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Epidemiology
April 11, 2011

Healthy Lifestyles Related to Subsequent Prevalence of Age-Related Macular Degeneration

Author Affiliations

Author Affiliations: Departments of Ophthalmology and Visual Sciences (Drs Mares, Voland, Moeller, and Blodi and Ms Sondel), Family Medicine (Dr LaRowe), Statistics and Biostatistics (Dr Chappell), and Obstetrics and Gynecology, Center for Women's Health Research (Dr Sarto), University of Wisconsin, Madison; Department of Social and Preventive Medicine, University at Buffalo, Buffalo, New York (Dr Millen); Casey Eye Institute, Oregon Health Sciences University, Portland (Dr Klein); Division of Public Health Sciences, Fred Hutchinson Cancer Research Center, Seattle, Washington (Dr Tinker); Department of Family and Community Medicine, University of Arizona College of Medicine, Tucson (Dr Ritenbaugh); Center for Retina and Macular Disease, Winter Haven, Florida (Dr Gehrs); Jean Mayer USDA Human Nutrition Research Center on Aging at Tufts University, Boston, Massachusetts (Dr Johnson); Department of Nutritional Sciences, University of Texas at Austin (Dr Snodderly); and Department of Epidemiology, University of Iowa, Iowa City (Dr Wallace).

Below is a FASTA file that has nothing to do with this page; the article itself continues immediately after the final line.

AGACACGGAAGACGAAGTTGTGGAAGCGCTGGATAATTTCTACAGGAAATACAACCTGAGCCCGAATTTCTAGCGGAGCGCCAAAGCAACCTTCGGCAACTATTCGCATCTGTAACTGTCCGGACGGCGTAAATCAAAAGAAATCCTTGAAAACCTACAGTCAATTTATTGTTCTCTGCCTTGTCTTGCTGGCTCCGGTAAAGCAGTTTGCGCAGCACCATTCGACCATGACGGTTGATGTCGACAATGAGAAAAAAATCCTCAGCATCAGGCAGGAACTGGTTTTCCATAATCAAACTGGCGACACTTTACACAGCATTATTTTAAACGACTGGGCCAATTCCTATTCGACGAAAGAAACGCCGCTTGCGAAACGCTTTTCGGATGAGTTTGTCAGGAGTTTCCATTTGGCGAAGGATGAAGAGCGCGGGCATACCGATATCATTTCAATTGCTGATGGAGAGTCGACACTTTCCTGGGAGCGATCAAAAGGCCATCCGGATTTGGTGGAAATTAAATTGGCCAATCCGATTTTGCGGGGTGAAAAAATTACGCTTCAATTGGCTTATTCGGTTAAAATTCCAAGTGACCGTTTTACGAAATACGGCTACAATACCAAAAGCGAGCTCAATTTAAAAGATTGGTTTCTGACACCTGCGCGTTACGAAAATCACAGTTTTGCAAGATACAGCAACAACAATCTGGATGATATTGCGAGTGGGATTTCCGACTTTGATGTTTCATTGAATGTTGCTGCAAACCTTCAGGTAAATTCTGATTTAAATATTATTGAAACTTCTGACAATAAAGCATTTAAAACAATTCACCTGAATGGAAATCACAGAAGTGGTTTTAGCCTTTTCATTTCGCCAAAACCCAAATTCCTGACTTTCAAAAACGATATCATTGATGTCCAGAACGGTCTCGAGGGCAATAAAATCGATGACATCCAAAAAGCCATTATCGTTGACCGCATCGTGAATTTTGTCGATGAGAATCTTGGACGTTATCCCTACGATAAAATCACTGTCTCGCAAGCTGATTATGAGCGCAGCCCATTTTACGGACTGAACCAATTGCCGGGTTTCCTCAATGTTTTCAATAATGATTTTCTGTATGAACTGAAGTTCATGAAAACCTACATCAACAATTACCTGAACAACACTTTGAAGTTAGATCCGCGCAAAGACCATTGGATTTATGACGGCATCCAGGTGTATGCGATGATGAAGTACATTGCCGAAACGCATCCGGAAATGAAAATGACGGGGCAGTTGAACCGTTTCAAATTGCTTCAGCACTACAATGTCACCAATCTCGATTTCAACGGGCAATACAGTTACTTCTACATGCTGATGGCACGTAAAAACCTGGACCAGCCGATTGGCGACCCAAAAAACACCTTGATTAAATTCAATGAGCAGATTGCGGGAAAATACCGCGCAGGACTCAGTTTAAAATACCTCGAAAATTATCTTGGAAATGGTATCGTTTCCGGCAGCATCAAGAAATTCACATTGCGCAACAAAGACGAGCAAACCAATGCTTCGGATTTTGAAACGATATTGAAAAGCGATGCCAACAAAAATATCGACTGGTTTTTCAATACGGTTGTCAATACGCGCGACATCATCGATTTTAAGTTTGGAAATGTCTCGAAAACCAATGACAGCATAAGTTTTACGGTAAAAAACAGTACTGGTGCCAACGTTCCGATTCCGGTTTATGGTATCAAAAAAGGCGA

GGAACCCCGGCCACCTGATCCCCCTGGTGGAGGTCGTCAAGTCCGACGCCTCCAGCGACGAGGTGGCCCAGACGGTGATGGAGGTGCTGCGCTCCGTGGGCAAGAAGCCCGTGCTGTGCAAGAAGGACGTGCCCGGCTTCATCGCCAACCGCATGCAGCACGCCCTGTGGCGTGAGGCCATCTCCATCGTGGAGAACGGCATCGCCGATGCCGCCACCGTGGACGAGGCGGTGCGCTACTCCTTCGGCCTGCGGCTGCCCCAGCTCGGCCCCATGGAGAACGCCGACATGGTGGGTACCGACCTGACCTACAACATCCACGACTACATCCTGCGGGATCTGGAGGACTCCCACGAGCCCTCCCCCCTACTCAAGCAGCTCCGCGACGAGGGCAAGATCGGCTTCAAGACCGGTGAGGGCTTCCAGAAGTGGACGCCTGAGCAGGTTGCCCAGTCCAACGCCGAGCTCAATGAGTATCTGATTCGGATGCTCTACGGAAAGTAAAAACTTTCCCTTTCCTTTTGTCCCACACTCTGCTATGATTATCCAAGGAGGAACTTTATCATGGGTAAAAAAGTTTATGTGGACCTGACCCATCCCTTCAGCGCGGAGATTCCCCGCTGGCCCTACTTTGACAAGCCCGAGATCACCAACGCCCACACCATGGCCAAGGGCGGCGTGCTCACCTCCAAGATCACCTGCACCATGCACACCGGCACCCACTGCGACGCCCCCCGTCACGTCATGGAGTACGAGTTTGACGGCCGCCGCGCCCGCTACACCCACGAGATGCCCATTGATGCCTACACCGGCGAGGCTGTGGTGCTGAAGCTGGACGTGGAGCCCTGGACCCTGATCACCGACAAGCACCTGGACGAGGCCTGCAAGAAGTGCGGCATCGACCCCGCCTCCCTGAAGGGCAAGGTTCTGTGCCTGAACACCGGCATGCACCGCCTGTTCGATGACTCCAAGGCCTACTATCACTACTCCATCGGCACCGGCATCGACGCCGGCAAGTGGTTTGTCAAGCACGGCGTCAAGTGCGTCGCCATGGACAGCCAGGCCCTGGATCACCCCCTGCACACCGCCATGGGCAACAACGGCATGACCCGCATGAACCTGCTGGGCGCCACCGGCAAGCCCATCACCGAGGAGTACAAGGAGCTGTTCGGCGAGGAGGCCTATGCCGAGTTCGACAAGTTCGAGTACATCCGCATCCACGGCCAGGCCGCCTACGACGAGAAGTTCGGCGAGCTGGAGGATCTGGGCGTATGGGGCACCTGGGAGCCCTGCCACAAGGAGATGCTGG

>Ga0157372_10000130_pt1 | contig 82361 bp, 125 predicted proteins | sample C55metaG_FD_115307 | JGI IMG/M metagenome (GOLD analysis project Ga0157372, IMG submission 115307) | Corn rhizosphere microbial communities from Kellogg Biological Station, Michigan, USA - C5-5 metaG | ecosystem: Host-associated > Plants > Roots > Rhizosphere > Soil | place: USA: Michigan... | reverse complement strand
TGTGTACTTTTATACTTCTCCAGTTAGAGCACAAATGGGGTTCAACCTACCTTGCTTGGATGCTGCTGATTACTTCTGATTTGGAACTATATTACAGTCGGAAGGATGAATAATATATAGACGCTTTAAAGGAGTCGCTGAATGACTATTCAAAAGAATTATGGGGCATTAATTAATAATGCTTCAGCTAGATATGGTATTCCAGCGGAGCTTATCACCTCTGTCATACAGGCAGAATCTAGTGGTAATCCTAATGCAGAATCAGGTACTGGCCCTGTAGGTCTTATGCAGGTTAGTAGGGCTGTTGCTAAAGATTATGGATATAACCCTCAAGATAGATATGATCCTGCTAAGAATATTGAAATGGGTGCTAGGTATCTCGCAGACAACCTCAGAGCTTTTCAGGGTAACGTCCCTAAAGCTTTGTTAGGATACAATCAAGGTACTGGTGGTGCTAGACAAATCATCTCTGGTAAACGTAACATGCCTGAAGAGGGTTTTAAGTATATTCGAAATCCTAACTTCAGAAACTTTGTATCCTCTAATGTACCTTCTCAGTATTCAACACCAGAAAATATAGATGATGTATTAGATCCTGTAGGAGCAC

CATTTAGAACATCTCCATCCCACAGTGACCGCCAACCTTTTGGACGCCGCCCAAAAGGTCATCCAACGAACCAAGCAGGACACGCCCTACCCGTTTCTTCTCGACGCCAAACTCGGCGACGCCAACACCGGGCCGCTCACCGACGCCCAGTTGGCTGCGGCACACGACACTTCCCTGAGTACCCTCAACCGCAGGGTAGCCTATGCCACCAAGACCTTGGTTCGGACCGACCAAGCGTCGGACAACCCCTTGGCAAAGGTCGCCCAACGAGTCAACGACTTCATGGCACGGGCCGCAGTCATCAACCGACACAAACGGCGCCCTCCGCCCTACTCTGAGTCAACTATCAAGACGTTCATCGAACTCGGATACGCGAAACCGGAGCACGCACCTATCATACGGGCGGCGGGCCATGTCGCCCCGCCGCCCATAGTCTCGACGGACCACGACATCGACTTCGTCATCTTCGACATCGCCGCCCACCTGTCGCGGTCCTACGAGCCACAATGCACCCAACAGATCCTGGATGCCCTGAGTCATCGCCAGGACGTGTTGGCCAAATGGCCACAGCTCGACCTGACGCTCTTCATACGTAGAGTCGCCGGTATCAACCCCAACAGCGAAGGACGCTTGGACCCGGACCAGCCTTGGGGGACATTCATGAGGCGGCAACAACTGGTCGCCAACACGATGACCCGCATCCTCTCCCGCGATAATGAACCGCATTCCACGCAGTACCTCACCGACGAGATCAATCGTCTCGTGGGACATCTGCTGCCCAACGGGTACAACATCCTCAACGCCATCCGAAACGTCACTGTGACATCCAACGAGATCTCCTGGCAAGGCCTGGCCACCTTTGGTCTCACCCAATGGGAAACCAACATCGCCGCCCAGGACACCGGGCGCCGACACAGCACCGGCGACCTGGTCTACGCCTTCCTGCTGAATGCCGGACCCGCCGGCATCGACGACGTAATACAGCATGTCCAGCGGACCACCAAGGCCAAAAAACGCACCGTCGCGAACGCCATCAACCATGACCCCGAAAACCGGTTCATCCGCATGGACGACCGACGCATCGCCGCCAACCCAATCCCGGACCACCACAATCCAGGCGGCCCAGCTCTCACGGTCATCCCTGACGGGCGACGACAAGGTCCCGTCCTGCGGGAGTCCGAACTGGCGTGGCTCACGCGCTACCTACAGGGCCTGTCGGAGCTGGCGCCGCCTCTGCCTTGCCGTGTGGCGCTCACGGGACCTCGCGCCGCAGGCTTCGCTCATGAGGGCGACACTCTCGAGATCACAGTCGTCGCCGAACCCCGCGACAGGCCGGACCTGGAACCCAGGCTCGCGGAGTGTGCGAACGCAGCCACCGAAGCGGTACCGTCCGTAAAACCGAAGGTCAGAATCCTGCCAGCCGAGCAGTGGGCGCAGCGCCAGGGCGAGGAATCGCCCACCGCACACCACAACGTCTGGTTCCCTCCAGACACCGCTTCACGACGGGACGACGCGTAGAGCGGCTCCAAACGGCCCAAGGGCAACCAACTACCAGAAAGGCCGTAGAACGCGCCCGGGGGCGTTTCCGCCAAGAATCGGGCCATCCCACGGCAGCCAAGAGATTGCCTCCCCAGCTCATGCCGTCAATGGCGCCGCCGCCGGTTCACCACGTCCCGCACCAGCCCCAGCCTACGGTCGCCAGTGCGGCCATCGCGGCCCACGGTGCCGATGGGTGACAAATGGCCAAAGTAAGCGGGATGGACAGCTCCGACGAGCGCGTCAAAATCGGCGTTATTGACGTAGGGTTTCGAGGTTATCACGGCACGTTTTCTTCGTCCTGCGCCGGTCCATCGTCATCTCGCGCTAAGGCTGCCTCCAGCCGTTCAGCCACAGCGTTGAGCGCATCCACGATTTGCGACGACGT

LESLIEHYMANPhD

Arch Ophthalmol. 2011;129(4):470-480. doi:10.1001/archophthalmol.2010.314

The macula of the human eye progressively degenerates with age, more quickly in some people than in others. This can lead to advanced age-related macular degeneration (AMD), which involves the loss of photoreceptors in the macula of the eye. Treatment for advanced AMD is of limited effectiveness, is costly,1 and will become even more costly as the number of older Americans increases in the coming decades.2 Moreover, it profoundly limits the ability of older adults to function independently. The loss of central vision associated with advanced AMD diminishes the ability to see and recognize other people's faces and to read fine print such as that in newspapers and on pill bottles and food packages.

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